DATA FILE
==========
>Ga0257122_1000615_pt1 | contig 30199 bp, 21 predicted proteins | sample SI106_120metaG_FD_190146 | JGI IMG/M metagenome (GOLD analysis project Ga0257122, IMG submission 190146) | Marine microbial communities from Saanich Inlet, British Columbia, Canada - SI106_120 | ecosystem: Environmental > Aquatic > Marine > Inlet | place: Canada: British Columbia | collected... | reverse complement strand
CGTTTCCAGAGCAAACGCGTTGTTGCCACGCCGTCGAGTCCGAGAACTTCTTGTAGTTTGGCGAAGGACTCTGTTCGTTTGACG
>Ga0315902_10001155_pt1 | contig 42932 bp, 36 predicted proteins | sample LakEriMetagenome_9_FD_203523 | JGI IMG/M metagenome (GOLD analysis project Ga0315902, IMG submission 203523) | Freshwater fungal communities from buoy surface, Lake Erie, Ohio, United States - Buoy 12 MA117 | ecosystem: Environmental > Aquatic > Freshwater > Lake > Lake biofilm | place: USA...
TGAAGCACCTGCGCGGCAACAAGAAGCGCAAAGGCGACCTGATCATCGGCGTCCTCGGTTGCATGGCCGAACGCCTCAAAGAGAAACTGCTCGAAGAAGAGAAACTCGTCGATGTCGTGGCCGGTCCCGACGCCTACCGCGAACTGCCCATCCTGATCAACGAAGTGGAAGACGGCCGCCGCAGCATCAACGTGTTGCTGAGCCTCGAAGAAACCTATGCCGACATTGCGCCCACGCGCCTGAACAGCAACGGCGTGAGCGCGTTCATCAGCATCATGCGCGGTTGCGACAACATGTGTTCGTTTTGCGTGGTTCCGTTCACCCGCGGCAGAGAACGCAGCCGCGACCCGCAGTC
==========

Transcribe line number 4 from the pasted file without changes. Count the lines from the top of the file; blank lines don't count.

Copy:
TGAAGCACCTGCGCGGCAACAAGAAGCGCAAAGGCGACCTGATCATCGGCGTCCTCGGTTGCATGGCCGAACGCCTCAAAGAGAAACTGCTCGAAGAAGAGAAACTCGTCGATGTCGTGGCCGGTCCCGACGCCTACCGCGAACTGCCCATCCTGATCAACGAAGTGGAAGACGGCCGCCGCAGCATCAACGTGTTGCTGAGCCTCGAAGAAACCTATGCCGACATTGCGCCCACGCGCCTGAACAGCAACGGCGTGAGCGCGTTCATCAGCATCATGCGCGGTTGCGACAACATGTGTTCGTTTTGCGTGGTTCCGTTCACCCGCGGCAGAGAACGCAGCCGCGACCCGCAGTC